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In The Hills In The Hills 2019-06

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This article was first published in the Tararua Tramper Volume 91, # 5, June 2019

June in the hills with Michele Dickson and Chris Horne

Beilschmiedia tawa, Tawa, Tawa

Tawa.jpg: 728x722, 140k (2019 Jul 01 09:03)
Beilschmiedia tawa, Tawa, Tawa
Photo: Jeremy Rolfe

Tawa is one of the two endemic NZ species in the genus Beilschmiedia, which belongs to the mostly tropical family Lauraceae (Laurel).

Origin of the botanical name

The Beilschmiedia genus is named after Karl Traugott Beilschmied (1793-1848), a Polish plant geographer; tawa is the Te Reo name of the tree and its purple fruits.

Distribution and habitat

Tawa is common on Te Ika a Māui/North Island and on Te Waipounamu/South Island in Nelson and Marlborough. Look for tawa in lowland to lower montane forest where it is often a dominant canopy tree. It also often occurs in close association with podocarps where it may be the dominant subcanopy tree.

Growth habit

Tawa is an evergreen tree up to 35 m tall. The single trunk is straight, smooth and up to 1.2 m in diameter, with dark bark. Its leaves, 5-10 cm x 1-2 cm, are willow-like, narrow, tapering at both ends, thin and smooth-edged. Their colour is pale green or green to yellow-green, and slightly paler, even bluish, underneath.

Reproduction

The small, rather insignificant pale green flowers have both male and female parts. They appear in spring on slender, smooth panicles up to 8 cm long growing straight out from the axils of leaves. Small native thrips pollinate the tiny flowers. The fruit, which ripen from summer to autumn, are a striking purple-black, date-like drupe, 2-3 cm long when ripe. There is one large hard seed surrounded by the fleshy covering in each fruit. These seeds or kernels are distributed by large birds such as kererū, which are large enough to ingest the fruits and excrete the seeds intact.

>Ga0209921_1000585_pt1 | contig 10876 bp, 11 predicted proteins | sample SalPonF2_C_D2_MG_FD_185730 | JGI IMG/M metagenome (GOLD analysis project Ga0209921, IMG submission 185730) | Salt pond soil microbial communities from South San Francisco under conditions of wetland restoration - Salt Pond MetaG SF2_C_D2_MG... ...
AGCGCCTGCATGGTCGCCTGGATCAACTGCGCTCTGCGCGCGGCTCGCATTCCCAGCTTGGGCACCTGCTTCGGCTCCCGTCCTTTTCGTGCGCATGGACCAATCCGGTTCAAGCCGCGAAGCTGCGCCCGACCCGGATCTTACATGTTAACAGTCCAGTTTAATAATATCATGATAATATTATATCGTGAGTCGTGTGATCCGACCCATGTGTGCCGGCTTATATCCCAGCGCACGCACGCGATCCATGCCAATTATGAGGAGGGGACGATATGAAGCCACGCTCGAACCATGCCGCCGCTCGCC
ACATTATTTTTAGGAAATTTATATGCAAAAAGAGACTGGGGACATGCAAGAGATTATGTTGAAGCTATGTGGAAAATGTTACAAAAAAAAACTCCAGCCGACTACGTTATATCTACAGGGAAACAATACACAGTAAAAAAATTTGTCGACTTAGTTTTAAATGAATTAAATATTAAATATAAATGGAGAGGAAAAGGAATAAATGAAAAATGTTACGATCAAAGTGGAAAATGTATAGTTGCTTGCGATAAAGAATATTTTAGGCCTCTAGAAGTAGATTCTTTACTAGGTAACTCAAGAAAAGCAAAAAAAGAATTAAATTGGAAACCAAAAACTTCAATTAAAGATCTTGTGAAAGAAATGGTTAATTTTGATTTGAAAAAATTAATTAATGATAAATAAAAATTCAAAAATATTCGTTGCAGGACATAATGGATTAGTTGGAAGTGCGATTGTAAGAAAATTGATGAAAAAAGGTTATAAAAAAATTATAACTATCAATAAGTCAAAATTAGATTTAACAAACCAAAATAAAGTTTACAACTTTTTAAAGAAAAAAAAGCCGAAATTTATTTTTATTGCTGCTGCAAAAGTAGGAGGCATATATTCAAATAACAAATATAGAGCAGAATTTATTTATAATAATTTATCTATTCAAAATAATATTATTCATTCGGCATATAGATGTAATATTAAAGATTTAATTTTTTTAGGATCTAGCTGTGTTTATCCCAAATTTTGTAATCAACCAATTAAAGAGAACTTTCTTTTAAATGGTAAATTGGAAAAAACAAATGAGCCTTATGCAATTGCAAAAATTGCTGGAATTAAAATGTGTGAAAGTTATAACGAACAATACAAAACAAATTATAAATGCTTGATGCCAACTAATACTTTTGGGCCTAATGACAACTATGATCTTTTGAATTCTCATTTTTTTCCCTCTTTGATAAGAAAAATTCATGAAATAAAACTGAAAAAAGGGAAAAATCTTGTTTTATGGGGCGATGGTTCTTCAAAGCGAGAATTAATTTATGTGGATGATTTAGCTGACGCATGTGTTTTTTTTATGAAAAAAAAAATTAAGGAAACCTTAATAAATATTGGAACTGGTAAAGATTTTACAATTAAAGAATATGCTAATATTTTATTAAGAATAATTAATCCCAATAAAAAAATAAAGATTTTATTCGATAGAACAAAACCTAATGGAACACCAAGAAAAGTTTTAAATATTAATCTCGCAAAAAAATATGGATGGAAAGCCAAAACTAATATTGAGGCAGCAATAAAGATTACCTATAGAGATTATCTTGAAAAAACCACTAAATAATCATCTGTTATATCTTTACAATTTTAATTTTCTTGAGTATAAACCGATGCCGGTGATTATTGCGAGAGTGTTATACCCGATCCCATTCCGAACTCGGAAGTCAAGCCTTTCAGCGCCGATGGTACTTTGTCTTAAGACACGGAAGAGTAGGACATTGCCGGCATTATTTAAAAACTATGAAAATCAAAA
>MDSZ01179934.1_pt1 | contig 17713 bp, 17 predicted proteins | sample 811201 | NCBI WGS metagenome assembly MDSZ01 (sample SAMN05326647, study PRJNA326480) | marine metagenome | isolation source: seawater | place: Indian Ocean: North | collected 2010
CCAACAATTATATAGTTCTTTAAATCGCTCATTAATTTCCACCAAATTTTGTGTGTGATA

Uses

Māori used tawa kernels as food, after extensive steaming, soaking, storing and more steaming then pounding. This removed the slight flavour of turpentine from the pulp. They used the timber to make battens for the walls and roofs of whare, and for bird spears. Tawa wood is hard and resilient, so has been used for floor-boarding and feature panelling. The flesh of a ripe berry has a resinous, sweetish flavour. Decoctions of tawa bark have been used for coughs, colds and stomach ache.

Where to find Beilschmiedia tawa?

You can see tawa in tall forest, in for example, Khandallah Park, Huntleigh Park, Ōtari-Wiltonís Bush, Hayward Scenic Reserve, Kaitoke Regional Park, Remutaka and Tararua ranges.

Category
Botany 2019

In The Hills 2019-05 < Index chronological > In The Hills 2019-07

Page last modified on 2019 Sep 25 09:17

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